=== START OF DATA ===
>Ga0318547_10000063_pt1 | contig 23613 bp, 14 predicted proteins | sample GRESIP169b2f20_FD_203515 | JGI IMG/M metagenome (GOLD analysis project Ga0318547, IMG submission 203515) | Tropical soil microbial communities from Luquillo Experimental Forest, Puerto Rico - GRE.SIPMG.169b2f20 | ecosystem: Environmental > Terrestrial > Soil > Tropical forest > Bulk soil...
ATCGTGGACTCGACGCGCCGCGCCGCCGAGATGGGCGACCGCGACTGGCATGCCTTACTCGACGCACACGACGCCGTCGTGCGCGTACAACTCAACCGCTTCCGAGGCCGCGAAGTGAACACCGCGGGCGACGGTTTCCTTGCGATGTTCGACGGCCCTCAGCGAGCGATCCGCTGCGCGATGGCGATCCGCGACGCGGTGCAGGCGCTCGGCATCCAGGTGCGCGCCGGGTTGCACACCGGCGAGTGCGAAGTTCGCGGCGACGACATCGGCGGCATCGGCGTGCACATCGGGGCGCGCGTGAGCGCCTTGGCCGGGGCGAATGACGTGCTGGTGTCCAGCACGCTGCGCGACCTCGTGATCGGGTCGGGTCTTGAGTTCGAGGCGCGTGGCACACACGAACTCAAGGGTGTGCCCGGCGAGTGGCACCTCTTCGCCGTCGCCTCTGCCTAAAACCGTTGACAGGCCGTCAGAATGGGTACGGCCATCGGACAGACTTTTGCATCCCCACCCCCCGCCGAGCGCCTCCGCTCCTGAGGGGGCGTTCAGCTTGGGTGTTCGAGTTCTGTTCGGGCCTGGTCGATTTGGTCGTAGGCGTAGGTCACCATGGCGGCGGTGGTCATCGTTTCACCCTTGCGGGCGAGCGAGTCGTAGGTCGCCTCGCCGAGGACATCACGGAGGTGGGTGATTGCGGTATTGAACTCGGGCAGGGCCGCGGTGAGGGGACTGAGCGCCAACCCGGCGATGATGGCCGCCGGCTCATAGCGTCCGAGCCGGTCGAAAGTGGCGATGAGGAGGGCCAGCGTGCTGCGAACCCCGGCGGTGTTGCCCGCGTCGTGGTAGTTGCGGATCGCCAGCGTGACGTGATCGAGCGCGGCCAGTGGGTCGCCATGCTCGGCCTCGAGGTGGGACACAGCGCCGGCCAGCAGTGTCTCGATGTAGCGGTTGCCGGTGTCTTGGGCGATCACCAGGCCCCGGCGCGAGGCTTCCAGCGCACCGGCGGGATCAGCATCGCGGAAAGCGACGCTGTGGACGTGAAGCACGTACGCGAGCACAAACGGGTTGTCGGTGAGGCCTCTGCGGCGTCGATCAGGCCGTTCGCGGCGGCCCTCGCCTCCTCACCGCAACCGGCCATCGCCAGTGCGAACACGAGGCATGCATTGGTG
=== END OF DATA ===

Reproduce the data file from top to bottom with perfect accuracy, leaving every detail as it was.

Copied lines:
>Ga0318547_10000063_pt1 | contig 23613 bp, 14 predicted proteins | sample GRESIP169b2f20_FD_203515 | JGI IMG/M metagenome (GOLD analysis project Ga0318547, IMG submission 203515) | Tropical soil microbial communities from Luquillo Experimental Forest, Puerto Rico - GRE.SIPMG.169b2f20 | ecosystem: Environmental > Terrestrial > Soil > Tropical forest > Bulk soil...
ATCGTGGACTCGACGCGCCGCGCCGCCGAGATGGGCGACCGCGACTGGCATGCCTTACTCGACGCACACGACGCCGTCGTGCGCGTACAACTCAACCGCTTCCGAGGCCGCGAAGTGAACACCGCGGGCGACGGTTTCCTTGCGATGTTCGACGGCCCTCAGCGAGCGATCCGCTGCGCGATGGCGATCCGCGACGCGGTGCAGGCGCTCGGCATCCAGGTGCGCGCCGGGTTGCACACCGGCGAGTGCGAAGTTCGCGGCGACGACATCGGCGGCATCGGCGTGCACATCGGGGCGCGCGTGAGCGCCTTGGCCGGGGCGAATGACGTGCTGGTGTCCAGCACGCTGCGCGACCTCGTGATCGGGTCGGGTCTTGAGTTCGAGGCGCGTGGCACACACGAACTCAAGGGTGTGCCCGGCGAGTGGCACCTCTTCGCCGTCGCCTCTGCCTAAAACCGTTGACAGGCCGTCAGAATGGGTACGGCCATCGGACAGACTTTTGCATCCCCACCCCCCGCCGAGCGCCTCCGCTCCTGAGGGGGCGTTCAGCTTGGGTGTTCGAGTTCTGTTCGGGCCTGGTCGATTTGGTCGTAGGCGTAGGTCACCATGGCGGCGGTGGTCATCGTTTCACCCTTGCGGGCGAGCGAGTCGTAGGTCGCCTCGCCGAGGACATCACGGAGGTGGGTGATTGCGGTATTGAACTCGGGCAGGGCCGCGGTGAGGGGACTGAGCGCCAACCCGGCGATGATGGCCGCCGGCTCATAGCGTCCGAGCCGGTCGAAAGTGGCGATGAGGAGGGCCAGCGTGCTGCGAACCCCGGCGGTGTTGCCCGCGTCGTGGTAGTTGCGGATCGCCAGCGTGACGTGATCGAGCGCGGCCAGTGGGTCGCCATGCTCGGCCTCGAGGTGGGACACAGCGCCGGCCAGCAGTGTCTCGATGTAGCGGTTGCCGGTGTCTTGGGCGATCACCAGGCCCCGGCGCGAGGCTTCCAGCGCACCGGCGGGATCAGCATCGCGGAAAGCGACGCTGTGGACGTGAAGCACGTACGCGAGCACAAACGGGTTGTCGGTGAGGCCTCTGCGGCGTCGATCAGGCCGTTCGCGGCGGCCCTCGCCTCCTCACCGCAACCGGCCATCGCCAGTGCGAACACGAGGCATGCATTGGTG